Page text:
This thesis will follow established conventions in its use of the terms modern, modernism and Modernism. Adopting Charles Harrison’s models, the use of ‘modern’ with a lower case refers to work produced outside of the early 20th century Modernist movement which broke with the conventions of 19th century art. ‘Modernist’ with a higher case refers to work self-consciously produced within this movement and includes the theoretical models promoted by Fry and his colleagues. As Harrison explains ‘Thus a ‘Modernist’ form of criticism is one which offers to isolate and to identify ‘modernist’ art as a distinct qualitative presence within the modern.’ 16 The thesis will distinguish the European wide architecture and design movement of the 1930s as the Modern Movement. The use of the title ‘English’ has been chosen in preference to ‘British’ to reflect the critical practice of the period. The majority of references to national identity used ‘English’ or ‘Englishness’ and for reasons of consistency the thesis follows this convention. Similar arguments apply to the order of Japanese names. While recognising that modern Western usage now follows the Japanese convention of placing the surname before the Christian name, e.g. Hamada Shoji, this thesis will follow the practice of the period and use the traditional Western order, e.g. Shoji Hamada. Likewise, conventional use of Tang and Sung will be followed. Author’s credits are always acknowledged as printed, with the exception of Charles Marriot. Marriot was The Times art critic from the early 1920s and throughout the 1930s. Although The Times did not acknowledge staff writers by name, research credits him as the author of the twenty eight articles referred to in the thesis.
The final point of clarification concerns the use of the terms ‘studio potter’ and ‘studio pottery’. The derivation of ‘studio pottery’ is rooted in the period itself and the earliest use of the term found so far dates from 1923. Given the proliferation of terms used by writers and potters during this period, ‘studio pottery’ will be used throughout the thesis for reasons of clarity and consistency. Although this means using the term retrospectively for the first twelve years, it should enable distinctions to be made between the Art Pottery made by firms such as Ruskin Pottery, Linthorpe Pottery and the Della Robbia Pottery. For the commercial manufacture of pottery, labour was generally divided between designer and skilled craftsmen. In contrast, the studio potter both designed and made his or her own work. This was described by Dora Billington in 1937 as ‘The brain which conceives the pot controls the making of it also.’ 17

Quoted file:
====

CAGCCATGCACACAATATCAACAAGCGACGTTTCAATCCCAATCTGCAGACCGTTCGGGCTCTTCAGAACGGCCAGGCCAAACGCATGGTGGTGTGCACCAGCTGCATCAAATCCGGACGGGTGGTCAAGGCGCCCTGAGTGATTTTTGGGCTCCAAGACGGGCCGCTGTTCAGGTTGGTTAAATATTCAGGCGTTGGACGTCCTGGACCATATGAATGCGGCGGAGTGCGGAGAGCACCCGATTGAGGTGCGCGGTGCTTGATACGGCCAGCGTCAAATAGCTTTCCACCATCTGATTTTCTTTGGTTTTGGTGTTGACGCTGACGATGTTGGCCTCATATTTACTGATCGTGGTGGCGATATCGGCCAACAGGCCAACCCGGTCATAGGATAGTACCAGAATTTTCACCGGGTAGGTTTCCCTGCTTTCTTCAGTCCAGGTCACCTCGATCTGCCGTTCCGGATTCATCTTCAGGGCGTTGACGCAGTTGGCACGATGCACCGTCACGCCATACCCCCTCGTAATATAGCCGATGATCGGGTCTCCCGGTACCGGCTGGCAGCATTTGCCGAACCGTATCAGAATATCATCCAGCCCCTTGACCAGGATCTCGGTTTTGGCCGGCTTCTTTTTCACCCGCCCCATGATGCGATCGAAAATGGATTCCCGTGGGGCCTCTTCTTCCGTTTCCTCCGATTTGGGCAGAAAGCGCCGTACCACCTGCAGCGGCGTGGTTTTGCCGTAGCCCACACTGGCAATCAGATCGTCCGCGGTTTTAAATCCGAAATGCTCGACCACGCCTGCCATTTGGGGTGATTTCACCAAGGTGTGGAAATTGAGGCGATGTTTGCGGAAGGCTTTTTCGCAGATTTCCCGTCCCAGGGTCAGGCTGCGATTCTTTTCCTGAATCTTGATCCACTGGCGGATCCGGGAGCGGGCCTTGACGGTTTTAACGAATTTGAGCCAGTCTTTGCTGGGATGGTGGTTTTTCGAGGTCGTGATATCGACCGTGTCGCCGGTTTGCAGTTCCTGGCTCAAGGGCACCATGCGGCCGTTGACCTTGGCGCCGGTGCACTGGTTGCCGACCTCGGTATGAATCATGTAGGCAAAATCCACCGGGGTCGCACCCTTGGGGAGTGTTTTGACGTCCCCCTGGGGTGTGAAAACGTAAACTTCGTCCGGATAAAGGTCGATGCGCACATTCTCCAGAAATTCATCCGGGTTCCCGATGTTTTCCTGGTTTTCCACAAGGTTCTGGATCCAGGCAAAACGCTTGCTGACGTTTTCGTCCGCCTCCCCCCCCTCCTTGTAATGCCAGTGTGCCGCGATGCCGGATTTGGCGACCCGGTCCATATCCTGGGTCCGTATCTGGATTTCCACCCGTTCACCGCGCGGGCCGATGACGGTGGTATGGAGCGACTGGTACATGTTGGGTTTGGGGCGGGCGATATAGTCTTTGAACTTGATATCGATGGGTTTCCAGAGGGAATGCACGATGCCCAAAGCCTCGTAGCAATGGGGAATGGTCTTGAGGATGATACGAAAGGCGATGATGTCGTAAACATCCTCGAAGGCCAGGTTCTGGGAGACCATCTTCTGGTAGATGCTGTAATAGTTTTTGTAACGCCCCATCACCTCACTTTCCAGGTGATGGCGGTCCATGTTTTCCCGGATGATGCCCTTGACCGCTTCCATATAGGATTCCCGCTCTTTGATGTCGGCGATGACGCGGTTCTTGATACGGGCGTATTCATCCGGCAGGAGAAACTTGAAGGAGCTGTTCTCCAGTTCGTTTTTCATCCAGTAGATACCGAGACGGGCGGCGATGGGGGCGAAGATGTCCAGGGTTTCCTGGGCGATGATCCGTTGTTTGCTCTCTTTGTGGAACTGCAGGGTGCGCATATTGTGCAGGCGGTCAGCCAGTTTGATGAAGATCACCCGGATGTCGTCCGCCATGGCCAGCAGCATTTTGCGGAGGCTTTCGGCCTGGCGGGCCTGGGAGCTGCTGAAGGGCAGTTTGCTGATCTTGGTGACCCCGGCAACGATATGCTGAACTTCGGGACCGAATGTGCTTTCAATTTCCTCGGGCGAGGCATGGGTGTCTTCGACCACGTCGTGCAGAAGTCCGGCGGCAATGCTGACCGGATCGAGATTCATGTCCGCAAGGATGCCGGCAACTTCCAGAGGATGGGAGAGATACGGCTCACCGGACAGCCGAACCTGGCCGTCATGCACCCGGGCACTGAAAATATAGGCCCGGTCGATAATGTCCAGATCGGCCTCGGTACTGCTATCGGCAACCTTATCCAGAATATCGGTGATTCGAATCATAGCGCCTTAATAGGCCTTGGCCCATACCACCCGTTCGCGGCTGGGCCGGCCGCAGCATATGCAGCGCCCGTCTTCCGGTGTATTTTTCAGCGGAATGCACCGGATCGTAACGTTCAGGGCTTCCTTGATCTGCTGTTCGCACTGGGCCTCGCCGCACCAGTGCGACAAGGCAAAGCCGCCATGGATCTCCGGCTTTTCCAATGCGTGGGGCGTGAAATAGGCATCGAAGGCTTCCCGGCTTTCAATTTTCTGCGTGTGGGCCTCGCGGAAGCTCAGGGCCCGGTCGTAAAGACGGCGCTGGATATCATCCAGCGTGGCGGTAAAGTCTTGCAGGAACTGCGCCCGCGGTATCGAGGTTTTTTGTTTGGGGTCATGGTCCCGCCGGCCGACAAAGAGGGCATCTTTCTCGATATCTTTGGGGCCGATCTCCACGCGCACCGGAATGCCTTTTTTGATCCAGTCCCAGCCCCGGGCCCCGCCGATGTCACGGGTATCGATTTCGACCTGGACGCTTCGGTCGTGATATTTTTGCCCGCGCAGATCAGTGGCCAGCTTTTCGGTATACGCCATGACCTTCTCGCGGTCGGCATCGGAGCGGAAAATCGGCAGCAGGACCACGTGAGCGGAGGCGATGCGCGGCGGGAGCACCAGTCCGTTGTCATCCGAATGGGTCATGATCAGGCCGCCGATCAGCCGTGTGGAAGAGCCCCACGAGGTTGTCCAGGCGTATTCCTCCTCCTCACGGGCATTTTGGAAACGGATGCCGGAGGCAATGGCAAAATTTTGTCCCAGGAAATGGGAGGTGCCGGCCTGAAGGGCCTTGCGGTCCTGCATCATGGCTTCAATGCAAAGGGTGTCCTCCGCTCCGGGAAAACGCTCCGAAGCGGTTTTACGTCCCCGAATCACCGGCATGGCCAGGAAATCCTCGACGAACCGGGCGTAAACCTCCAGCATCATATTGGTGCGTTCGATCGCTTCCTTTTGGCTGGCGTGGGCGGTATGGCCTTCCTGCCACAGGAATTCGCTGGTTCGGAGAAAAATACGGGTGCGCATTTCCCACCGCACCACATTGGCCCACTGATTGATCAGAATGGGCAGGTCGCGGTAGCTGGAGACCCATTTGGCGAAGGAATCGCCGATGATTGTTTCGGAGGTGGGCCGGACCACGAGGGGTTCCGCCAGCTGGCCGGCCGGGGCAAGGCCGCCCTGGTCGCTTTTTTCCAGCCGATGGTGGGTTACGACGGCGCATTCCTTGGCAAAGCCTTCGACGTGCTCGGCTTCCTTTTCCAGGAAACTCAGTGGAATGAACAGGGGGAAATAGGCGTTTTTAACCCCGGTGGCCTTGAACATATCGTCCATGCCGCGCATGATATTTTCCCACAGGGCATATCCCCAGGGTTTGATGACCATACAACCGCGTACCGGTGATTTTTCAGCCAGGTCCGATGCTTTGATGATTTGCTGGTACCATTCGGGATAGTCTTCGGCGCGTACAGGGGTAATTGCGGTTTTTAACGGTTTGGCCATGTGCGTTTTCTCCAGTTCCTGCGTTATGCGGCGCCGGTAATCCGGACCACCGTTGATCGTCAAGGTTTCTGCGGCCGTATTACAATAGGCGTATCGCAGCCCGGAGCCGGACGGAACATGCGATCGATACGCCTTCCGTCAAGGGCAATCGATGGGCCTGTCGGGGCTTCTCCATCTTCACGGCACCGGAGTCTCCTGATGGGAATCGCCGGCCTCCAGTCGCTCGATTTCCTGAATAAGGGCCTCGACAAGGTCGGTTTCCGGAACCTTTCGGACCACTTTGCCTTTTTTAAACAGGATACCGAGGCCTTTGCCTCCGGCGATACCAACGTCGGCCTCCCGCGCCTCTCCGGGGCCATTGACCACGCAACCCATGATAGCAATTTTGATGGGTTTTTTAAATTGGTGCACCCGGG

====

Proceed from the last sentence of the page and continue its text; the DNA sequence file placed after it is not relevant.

As this thesis surveys writing on Orientalism and primitivism (as these subjects were referred to at the time) the issue of postcolonialism arises. Edward Said in his book Orientalism 18 and Susan Hillier in The Myth of Primitivism 19 argue that it is no longer possible to separate aesthetic issues from political concerns regarding colonialism. Kenneth Coutts-Smith wrote that one cannot ‘accept the idea of the extra-historicity of art and the notion that artistic events take place in some manner in a continuum that is divorced from social and political dynamics.’ 20 This presents a dilemma: viewing Roger Fry and Clive Bell’s writing through the eyes of contemporary terms of reference would distort their meaning. The intention of this thesis is to survey and interpret writing from the early phase of studio pottery, and an ahistorical judgement of issues such as Orientalism and primitivism would, by nature, be critical of most of the writing as Eurocentric, distracting from the main aim. Research and knowledge of writing from this period is of primary concern, after which further interpretations can be applied.